While we don't speak dog, we can read their body language and understand what they're thinking. Check out the grin on this German Shepherd. With his tongue hanging out of his mouth, he appears relaxed and happy. Pugs have this "What? Me, worry?" look on their expressive faces. When they stare at you with their heads tilted to the side, they're trying to figure out what you want them to do. A wagging tail often means happiness or "I am pleased." However, it can also indicate nervousness. Even if a dog is wagging his tail, always ask the owner if you can approach. A new study shows that yawning is contagious between dogs, and between dogs and humans. Yawning is a sign of tiredness, and can also be a sign of stress. Some dogs, when introduced to new situations, may yawn. When a dog's eyes are partially closed, they're often relaxed. When a dog's mouth is closed or slightly open, he is calm. If his mouth is open and you hear panting, he's cooling off his body. Dog ears come in all shapes and sizes. When your dog is relaxed, he will hold them comfortably. When he is alert, his ears will be raised and pointed toward the position of the sound so he can hear better. If your dog barks excessively, has his tail tucked between his legs and cowers, he is exhibiting fearful behavior. If a dog looks past you or is avoiding your gaze, he may feel threatened. If a dog has his ears pinned back, is growling or showing his teeth, looking away, cowering, or whimpering, he may be agitated. A dog that's shy may circle around, or approach within a close distance, then back away. Look at your dog as a total package. You have to see his eyes, ears, tail, and entire body to measure his mood. After you get to know your dog, you can more easily read his body language.
For some people, bigger is better. Just make sure you live in a large home before you bring home a big dog. Large wagging tails are a sign of happiness, but a large tail can knock things over. Collies, like the most famous of their breed, Lassie, are incredibly smart and require a lot of attention. They also love being around kids. Elegant and easy-going, the Standard Poodle is known for smarts. This largest of the poodles aims to please, and their hair makes them ideal dogs for families with allergies. Despite their large size, the Bernese Mountain Dog is quite laid back. They're actually a bit standoffish if they don't know you. But once you bond with one, you will have a friend for a long time. Bernese Mountain Dogs even get along with cats. Golden Retrievers are one of the most playful dogs out there. Even as they age, they enjoy playing with children. For a well-trained Golden, you and your family should enroll in dog training classes together. A Newfoundland is a big bear of a dog. This breed requires lots of exercise and daily brushings. But despite their incredibly large size, this breed's temperament is relaxed, making them a great breed for kids.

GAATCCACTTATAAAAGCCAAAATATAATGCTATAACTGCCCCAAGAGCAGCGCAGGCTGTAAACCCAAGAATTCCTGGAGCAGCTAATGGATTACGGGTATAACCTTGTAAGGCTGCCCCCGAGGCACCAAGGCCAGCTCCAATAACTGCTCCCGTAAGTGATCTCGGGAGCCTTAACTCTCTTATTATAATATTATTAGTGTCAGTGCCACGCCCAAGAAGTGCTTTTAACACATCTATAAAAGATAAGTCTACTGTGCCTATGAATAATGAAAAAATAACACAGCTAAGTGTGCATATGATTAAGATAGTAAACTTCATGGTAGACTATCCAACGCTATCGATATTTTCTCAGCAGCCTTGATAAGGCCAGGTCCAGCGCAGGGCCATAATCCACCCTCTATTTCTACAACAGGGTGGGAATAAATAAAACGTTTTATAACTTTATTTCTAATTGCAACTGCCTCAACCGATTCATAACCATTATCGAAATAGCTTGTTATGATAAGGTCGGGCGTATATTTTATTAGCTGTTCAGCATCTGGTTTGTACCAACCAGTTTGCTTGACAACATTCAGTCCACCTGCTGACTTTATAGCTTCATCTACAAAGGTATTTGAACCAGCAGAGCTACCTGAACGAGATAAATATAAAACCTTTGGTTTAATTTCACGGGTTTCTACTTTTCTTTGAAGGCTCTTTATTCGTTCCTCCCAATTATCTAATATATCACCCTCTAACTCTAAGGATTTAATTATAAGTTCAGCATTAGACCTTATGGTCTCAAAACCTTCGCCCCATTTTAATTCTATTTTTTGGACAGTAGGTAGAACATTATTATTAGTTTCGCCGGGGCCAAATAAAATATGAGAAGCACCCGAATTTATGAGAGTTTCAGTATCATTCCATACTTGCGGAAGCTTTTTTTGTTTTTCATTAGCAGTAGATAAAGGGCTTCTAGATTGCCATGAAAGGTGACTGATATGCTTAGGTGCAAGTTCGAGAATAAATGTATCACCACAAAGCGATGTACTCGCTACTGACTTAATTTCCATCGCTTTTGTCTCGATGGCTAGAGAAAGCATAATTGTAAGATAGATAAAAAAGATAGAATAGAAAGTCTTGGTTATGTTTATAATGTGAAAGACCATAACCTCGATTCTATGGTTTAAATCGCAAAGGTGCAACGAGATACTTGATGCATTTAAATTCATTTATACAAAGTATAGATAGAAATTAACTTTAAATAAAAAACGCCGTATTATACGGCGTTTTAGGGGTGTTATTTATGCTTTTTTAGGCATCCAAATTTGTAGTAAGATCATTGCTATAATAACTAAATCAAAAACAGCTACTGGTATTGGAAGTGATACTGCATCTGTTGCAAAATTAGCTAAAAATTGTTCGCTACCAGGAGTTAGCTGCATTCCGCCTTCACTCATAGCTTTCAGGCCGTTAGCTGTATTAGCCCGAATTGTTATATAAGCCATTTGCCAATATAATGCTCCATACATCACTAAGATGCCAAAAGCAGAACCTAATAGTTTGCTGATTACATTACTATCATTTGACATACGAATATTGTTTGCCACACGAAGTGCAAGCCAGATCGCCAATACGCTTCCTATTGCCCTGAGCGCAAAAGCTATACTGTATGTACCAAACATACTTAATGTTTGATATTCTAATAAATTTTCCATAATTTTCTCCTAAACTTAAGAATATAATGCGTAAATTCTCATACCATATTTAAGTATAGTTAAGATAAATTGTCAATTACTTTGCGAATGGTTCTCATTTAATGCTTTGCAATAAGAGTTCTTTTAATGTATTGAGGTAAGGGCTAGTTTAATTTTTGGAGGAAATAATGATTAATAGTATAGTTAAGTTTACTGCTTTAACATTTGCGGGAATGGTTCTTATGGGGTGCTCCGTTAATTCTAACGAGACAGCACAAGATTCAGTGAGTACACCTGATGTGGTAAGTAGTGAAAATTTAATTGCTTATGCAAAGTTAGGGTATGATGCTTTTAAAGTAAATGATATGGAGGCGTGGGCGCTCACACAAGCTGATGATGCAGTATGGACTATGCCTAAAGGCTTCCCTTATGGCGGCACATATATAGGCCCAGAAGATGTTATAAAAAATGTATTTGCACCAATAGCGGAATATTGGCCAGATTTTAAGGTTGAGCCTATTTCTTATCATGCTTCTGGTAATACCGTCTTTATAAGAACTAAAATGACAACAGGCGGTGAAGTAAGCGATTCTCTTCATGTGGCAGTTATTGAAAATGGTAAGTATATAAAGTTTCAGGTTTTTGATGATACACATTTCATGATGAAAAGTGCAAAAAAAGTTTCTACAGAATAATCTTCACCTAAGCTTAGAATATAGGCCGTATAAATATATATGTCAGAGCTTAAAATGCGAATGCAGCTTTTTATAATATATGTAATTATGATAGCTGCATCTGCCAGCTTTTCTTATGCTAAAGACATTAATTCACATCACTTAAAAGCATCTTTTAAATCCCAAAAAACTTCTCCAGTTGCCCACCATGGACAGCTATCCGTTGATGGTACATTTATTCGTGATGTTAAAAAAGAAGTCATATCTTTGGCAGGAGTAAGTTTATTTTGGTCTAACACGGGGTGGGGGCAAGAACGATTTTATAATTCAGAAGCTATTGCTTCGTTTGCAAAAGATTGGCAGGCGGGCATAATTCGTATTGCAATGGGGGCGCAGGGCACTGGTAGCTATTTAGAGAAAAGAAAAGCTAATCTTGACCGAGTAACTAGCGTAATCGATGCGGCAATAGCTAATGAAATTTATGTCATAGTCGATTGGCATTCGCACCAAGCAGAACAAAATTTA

If you're looking to hang with the big dogs, one of these big breeds may strike your fancy. Great Danes are known as gentle giants. Many Great Danes think they're lap dogs. And if you brush their short coats, play with them and give them lots of love, you'll be rewarded with kisses and loyalty. Mastiffs are broader and a bit smaller than Great Danes. They require romps at the dog park and large living quarters. Groom them and play with them on a daily basis, and your child will have a protective companion. Irish Setters are stunning to look at with their shiny red coats. They need affection, daily brushing, and lots of exercise. If your family is active, consider getting an Irish Setter. The popular cousin of the Irish Setter, the English Setter, is also from the British Isle. The English Setter is one of the most popular breeds because of its colorful spots and incredibly gentle nature. Setters love being outdoors and adore kids.